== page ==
Fast Food And Polygamy

, , , , , , | | Right | May 10, 2019

(One night, both of my parents come home late from work. I am in the car with my dad, while my other three siblings ride with my mom, who drives a silver minivan. They decide over the phone to go to the same drive-thru place. My dad notices her pulling in behind him, and gets an idea. We pull up to the window.)

Cashier: “Hello, that’s going to be [total mentioned over the speaker].”

Dad: *smiling* “I’d like to pay for my wife behind me, as well, please.”

Cashier: “Sure, no problem. Their total is [total that doesn’t sound abnormal for four people].”

Dad: “That’s fine.”

(He pays and we drive into the parking lot. We call my mom.)

Dad: “Hey, did you pay yet?”

Mom: “No, we aren’t at the window yet.”

Dad: “Huh?”

(That’s when we turned around and saw a guy in a red pickup truck pull out after us. Apparently, my dad was too tired or not paying attention and didn’t see the guy pull in. That cashier must’ve been so confused.)

A Deficiency In Efficiency

, , , , , , | Working | May 10, 2019

(I’m out shopping and I enter a store, where [Clerk #1] asks me if I need help and I politely tell her I’m just looking. She leaves me alone. I turn around, but I hear this exchange:)

Clerk #2: “Hey, do you need any—“

Clerk #1: “Don’t ask! I’ve already asked her!”

Clerk #2: “Oh, my God, we’re so efficient.”

In The Future Cars Will Run On Carbs

, , , , | | Right | May 10, 2019

(We host an annual fundraising dinner for our high school band, and we serve a lot of spaghetti. My dad’s a longtime supporter and one day stumbles across something interesting. About a month before the dinner, one brand of spaghetti goes on special at local grocery store, and at the same time there’s a coupon that can be used in conjunction if you also buy the same brand sauce. With both, you can get extra “points” on your card for the purchase, which can be redeemed for gas. Because of this, if you get the spaghetti and sauce and then donate it, you actually end up with a slight profit in gas savings. The only issue is that there is a maximum of six boxes of spaghetti per customer. A few calls later, and everyone associated with the marching band comes and buys six boxes of spaghetti and some of the sauce, donating it to the dinner, and earning their free gas. My dad is checking out when the manager comes over.)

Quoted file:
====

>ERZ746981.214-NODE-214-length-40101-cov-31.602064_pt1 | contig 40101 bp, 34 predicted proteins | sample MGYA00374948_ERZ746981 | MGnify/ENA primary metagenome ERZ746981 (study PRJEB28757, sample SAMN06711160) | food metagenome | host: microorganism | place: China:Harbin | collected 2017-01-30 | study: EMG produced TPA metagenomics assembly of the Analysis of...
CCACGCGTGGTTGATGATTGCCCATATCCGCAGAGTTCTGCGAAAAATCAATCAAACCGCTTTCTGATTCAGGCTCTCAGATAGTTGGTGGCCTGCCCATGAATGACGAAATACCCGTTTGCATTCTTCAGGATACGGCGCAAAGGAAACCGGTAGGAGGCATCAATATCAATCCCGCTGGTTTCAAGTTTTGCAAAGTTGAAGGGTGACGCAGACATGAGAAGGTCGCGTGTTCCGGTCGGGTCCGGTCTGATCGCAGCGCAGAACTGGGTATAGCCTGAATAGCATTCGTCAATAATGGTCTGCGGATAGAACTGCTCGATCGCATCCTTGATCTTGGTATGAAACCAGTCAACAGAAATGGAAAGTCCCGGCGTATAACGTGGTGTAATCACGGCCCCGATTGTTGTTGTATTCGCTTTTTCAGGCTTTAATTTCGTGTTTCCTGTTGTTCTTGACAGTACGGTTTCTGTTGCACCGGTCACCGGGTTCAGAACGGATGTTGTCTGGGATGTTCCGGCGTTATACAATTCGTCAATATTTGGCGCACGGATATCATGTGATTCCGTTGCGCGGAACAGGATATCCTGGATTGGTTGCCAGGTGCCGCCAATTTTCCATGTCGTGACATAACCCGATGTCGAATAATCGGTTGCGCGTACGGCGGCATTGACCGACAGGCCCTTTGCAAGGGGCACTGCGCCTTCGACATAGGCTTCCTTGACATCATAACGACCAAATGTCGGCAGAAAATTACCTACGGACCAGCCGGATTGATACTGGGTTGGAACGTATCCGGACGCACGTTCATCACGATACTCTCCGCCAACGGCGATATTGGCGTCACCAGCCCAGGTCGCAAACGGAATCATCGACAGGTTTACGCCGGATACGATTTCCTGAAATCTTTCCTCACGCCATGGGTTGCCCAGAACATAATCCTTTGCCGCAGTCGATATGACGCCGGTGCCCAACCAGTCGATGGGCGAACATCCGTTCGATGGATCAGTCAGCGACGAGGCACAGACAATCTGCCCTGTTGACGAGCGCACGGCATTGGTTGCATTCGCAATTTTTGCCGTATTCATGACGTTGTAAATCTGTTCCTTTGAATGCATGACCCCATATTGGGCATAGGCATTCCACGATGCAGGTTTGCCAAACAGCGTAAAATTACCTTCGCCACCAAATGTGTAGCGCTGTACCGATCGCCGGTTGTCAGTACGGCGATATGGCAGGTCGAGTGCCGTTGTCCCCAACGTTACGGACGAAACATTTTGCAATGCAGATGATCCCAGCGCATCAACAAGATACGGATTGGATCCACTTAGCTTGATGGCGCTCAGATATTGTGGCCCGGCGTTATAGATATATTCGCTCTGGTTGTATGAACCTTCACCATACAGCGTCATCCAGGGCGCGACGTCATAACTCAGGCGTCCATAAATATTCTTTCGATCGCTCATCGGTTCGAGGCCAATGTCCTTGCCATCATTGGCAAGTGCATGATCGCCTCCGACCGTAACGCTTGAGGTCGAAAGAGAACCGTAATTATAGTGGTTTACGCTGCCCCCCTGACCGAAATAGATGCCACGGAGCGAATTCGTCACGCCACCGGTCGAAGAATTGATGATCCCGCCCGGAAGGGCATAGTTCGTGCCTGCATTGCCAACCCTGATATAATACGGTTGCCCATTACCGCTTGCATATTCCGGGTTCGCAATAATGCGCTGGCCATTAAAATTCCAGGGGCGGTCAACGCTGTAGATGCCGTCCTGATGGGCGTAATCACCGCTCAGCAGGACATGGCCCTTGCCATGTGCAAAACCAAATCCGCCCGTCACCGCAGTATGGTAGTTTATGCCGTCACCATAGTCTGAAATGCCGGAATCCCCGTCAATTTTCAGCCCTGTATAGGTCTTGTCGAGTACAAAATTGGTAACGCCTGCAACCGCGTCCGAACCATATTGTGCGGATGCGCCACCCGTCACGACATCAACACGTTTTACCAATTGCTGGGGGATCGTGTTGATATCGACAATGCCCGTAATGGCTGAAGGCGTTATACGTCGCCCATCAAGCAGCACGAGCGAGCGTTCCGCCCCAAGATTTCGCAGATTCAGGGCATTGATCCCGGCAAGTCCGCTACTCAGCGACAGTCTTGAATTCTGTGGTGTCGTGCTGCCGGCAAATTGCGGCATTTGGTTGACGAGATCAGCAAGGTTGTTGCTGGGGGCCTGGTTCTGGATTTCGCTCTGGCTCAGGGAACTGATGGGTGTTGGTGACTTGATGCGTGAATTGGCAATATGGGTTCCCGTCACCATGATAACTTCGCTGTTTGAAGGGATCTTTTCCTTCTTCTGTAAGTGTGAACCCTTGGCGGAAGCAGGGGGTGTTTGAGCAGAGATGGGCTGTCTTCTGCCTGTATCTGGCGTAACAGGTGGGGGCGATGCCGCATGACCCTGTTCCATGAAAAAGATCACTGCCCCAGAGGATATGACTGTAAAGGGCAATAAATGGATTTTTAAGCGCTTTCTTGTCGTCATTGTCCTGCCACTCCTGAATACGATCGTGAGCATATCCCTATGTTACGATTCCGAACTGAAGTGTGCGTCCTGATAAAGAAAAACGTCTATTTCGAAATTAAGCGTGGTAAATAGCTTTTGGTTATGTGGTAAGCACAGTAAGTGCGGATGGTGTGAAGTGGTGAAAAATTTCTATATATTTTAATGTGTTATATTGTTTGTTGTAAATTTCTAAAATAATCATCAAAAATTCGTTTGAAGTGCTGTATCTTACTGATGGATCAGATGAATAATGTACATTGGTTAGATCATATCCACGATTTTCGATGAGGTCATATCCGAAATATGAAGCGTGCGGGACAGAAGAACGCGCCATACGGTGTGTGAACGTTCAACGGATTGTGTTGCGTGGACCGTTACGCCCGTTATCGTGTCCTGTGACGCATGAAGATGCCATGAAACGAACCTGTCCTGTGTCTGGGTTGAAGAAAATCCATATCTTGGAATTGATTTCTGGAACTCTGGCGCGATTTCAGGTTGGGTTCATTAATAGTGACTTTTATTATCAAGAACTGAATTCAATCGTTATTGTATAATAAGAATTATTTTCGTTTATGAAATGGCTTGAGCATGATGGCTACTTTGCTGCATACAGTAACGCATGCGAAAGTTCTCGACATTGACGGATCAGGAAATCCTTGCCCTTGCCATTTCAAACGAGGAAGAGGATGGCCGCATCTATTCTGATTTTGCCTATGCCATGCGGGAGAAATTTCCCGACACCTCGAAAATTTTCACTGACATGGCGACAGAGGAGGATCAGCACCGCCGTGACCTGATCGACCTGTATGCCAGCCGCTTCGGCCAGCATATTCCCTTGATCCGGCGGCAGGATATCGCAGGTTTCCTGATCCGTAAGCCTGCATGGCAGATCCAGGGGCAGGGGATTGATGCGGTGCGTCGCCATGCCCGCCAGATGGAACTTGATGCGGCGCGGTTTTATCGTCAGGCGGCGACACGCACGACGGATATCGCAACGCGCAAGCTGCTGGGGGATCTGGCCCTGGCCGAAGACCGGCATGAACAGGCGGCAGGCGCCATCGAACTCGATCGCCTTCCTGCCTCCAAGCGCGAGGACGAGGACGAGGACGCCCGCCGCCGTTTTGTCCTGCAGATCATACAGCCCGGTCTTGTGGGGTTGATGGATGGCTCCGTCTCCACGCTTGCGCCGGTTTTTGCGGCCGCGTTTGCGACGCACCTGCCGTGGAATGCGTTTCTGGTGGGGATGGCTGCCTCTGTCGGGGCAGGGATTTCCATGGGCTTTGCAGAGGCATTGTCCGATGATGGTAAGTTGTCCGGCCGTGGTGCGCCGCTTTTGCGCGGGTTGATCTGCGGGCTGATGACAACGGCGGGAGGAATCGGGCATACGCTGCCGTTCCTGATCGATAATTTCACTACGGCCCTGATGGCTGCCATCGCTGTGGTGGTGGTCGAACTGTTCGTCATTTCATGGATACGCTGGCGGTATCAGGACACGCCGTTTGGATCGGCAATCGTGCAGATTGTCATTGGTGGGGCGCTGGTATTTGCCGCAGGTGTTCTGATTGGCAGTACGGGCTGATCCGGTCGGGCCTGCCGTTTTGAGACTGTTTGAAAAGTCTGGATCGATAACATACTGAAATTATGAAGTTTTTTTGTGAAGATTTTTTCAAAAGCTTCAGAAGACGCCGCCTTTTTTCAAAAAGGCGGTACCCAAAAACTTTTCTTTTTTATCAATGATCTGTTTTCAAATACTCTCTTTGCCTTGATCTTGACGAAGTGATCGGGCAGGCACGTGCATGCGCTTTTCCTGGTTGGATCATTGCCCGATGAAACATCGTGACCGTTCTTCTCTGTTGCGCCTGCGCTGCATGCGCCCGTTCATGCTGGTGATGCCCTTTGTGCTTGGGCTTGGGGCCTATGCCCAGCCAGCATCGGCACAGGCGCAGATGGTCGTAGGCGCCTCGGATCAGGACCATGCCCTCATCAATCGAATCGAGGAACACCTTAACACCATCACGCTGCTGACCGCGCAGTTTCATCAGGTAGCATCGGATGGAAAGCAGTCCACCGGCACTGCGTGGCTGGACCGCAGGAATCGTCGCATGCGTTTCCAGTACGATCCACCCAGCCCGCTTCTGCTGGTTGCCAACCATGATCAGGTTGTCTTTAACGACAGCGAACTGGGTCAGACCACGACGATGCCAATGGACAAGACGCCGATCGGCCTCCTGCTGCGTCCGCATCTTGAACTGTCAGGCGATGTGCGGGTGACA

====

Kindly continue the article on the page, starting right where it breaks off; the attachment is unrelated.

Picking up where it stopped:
Manager: “Excuse me, but you’re the tenth person today who has bought just spaghetti and sauce and used the same coupon. May I ask if there’s a reason?”

(My dad explains it, and then with pen and paper does the math to show how it works out. The manager thinks this is great and says they will gladly hang flyers for the dinner, then leaves. But the cashier is gobsmacked.)

Cashier: “Can I take that paper where you did all that math? I want to give it to my kids to show them when they ask why they have to study math in school. Imagine, free gas for spaghetti!”

The Law Is Terrifying

, , , , , | | Learning | May 10, 2019

The current US story about parents buying their kids into colleges reminded me of my days, years ago, as a high school teacher in a small city. One of the students in my class was from a very well-off family and the younger brother of a boy who had been an excellent student. I and his other teachers expected the new member of the family would follow in the same tradition, but it turned out he was just coasting on his brother’s reputation.